This book explores the key question in the history of economics: how did humanity escape the Malthusian trap? Although the author ultimately does not offer a satisyfing answer to that question, the evidence marshalled in favor of his argument is thought-provoking.

Clark’s thesis is summarized as follows:

[The Industrial Revolution] emerged only millenia after the arrival of institutionally stable economies such as ancient Babylonia, because in the interim institutions themselves interacted with and changed human nature. Millenia of living in stable societys, under tight Malthusian pressures that rewarded effort, accumulation, and fertility limitation, encouraged the development of cultural forms — in terms of work inputs, time preference, and family formation — which facilitated modern economic growth. (p. 208)

In other words, the particular timing of the Industrial Revolution was essentially random. It could have happened time after the establishment of agriculture, cities, and organized religion. This “invisible hand” explanation seems to beg the question, though. Even if that were true, what made 18th-century Britain the place where the spark caught flame, rather than a host of potential alternatives (Greece in 100BC; Rome in 300AD; medieval Arabia, China, India, or Japan; or France or Germany in the 17th and 18th centuries)?

To his credit, Clark explores most of these alternatives in at least some detail. He explains each of their failures in large part for a single reason: they did not exercise the same selective genetic pressure that English society did. The richest men in England had twice as many surviving offspring at their death as the poorest (p. 7, 116, 131). The “extraordinary fecundity of the rich” (p. 11) meant that the wealthy produced more offspring. In a Malthusian world this in turn led to their genetic traits being dispersed amongst the population since there was not enough “room at the top” for all of their children to attain the same social standing as their parents. (Another credit goes to Clark for really taking the Malthusian world seriously and exploring why institutions such as feudalism were rational in that context, e.g. on p. 35.) In several of the other potential candidate societies listed above, Clark argues, the rich reproduced at only slightly greater rates than the poorest and so this selective pressure was not present (cf. p. 73ff and p. 269).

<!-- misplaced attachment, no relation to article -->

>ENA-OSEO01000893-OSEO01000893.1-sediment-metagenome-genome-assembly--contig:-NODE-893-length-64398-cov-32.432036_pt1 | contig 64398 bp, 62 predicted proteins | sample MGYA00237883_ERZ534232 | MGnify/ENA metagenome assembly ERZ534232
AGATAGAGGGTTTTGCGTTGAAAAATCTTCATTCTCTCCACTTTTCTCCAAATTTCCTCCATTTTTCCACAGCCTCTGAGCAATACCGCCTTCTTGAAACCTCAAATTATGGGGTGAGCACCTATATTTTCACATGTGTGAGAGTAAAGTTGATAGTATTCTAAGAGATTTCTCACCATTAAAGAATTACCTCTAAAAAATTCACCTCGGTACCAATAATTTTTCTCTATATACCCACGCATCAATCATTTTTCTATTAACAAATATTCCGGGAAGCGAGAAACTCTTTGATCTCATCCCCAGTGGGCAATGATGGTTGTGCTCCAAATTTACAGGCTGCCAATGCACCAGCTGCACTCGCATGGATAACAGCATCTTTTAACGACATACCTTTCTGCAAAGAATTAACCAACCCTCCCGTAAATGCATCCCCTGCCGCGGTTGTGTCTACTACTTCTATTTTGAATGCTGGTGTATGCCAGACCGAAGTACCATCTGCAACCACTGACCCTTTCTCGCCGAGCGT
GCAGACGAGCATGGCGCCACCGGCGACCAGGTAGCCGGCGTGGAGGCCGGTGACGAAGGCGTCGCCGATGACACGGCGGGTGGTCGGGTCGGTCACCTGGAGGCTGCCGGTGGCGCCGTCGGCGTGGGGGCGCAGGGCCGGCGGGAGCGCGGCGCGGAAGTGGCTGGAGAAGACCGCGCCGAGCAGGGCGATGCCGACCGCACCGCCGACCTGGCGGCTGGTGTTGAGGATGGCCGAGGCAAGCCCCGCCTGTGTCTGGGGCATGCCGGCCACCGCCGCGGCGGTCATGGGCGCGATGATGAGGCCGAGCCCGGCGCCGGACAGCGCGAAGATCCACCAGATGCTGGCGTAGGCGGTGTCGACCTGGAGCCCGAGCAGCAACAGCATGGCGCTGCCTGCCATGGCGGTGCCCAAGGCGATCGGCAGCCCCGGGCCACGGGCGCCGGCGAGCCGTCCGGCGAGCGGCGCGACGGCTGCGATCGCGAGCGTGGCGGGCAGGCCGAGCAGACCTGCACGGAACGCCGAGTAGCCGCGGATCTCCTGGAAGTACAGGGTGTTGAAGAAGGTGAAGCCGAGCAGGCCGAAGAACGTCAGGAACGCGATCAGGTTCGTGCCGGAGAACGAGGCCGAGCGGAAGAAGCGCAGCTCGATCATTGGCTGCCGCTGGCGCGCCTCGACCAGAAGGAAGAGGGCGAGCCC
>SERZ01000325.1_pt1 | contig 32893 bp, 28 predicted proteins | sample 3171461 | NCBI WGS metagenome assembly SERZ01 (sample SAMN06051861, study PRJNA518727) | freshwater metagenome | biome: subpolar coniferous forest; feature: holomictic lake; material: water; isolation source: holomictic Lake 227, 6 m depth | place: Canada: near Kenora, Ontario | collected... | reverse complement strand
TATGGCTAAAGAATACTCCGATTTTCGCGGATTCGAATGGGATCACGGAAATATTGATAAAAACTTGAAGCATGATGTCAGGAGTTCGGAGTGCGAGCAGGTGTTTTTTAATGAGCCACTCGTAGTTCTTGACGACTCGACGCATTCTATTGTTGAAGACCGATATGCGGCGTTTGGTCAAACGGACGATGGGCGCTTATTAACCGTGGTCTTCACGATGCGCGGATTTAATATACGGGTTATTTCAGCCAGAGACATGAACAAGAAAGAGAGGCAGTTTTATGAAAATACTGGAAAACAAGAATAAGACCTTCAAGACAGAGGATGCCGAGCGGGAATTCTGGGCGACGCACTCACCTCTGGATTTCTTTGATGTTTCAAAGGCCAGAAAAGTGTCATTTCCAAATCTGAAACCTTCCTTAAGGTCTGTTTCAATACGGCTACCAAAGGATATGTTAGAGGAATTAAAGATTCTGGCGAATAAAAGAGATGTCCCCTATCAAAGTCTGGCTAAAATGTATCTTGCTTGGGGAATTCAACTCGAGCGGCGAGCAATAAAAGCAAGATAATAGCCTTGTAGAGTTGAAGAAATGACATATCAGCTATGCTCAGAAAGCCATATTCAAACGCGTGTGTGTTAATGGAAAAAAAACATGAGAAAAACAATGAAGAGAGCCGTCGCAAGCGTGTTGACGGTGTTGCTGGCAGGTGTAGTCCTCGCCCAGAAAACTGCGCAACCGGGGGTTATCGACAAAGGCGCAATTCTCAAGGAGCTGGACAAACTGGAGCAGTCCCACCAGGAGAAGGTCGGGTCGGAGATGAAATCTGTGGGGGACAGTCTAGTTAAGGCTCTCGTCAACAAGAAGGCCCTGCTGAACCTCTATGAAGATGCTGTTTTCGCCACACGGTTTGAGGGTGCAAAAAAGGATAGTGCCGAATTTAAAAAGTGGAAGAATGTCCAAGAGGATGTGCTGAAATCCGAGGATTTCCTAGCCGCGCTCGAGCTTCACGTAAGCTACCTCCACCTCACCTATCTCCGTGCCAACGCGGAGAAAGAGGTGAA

There are several reasons to doubt this claim, though. First, treating the entire period from 8000BC to 1800AD as equivalent in terms of average workers’ life satisfaction is dubious at best. Surely workers were thankful for the advent of basic technologies such as metalworking (which led to the plow) and distillation (liquor and other foodstuffs). Even though the addition of spices and other imported foods may be difficult to measure economically, they certainly improved European cuisine (to the point that it is difficult to imagine British food without potatoes or Italian food without tomatoes). Although the differences were marginal, life improved throughout the Malthusian period in appreciable ways and the absence of this in economic figures is a fault with the figures themselves.

Second, if humanity did not exit the Malthusian period until about 1800, how is it that the writings of Adam Smith, David Ricardo, and other early modern economists accurately describes a period they were not yet living in? Were they simply science fiction authors who got lucky? Or were they empirically observing a world that had begun to change in substantial ways earlier than Clark’s figures would suggest? The latter seems far more likely given the predictive power of those economists’ work for the following two centuries.

Certainly substantial features of modern economies had already been developed well before 1800. The discovery of the New World led to both large-scale resource extraction and international trade (see La Capital). Perpetual corporate enterprises such as the Dutch and British East India Companies professionalized that trade and dispersed its economic benefits amongst their shareholders (see The Anarchy). Central banking, stock markets, and insurance were already well established; they enabled entrepreneurs to take greater risks than at times past and to benefit economically from their innovations.

Although the attention to the Malthusian world and the perspective of genetic pressure operating on national economies is interesting, Clark’s argument is ultimately unsatisfying. While these factors may have played a supporting role, they do not explain the key question about the Industrial Revolution — its place and time — nearly as well as the exogenous shocks and the institutional changes listed above.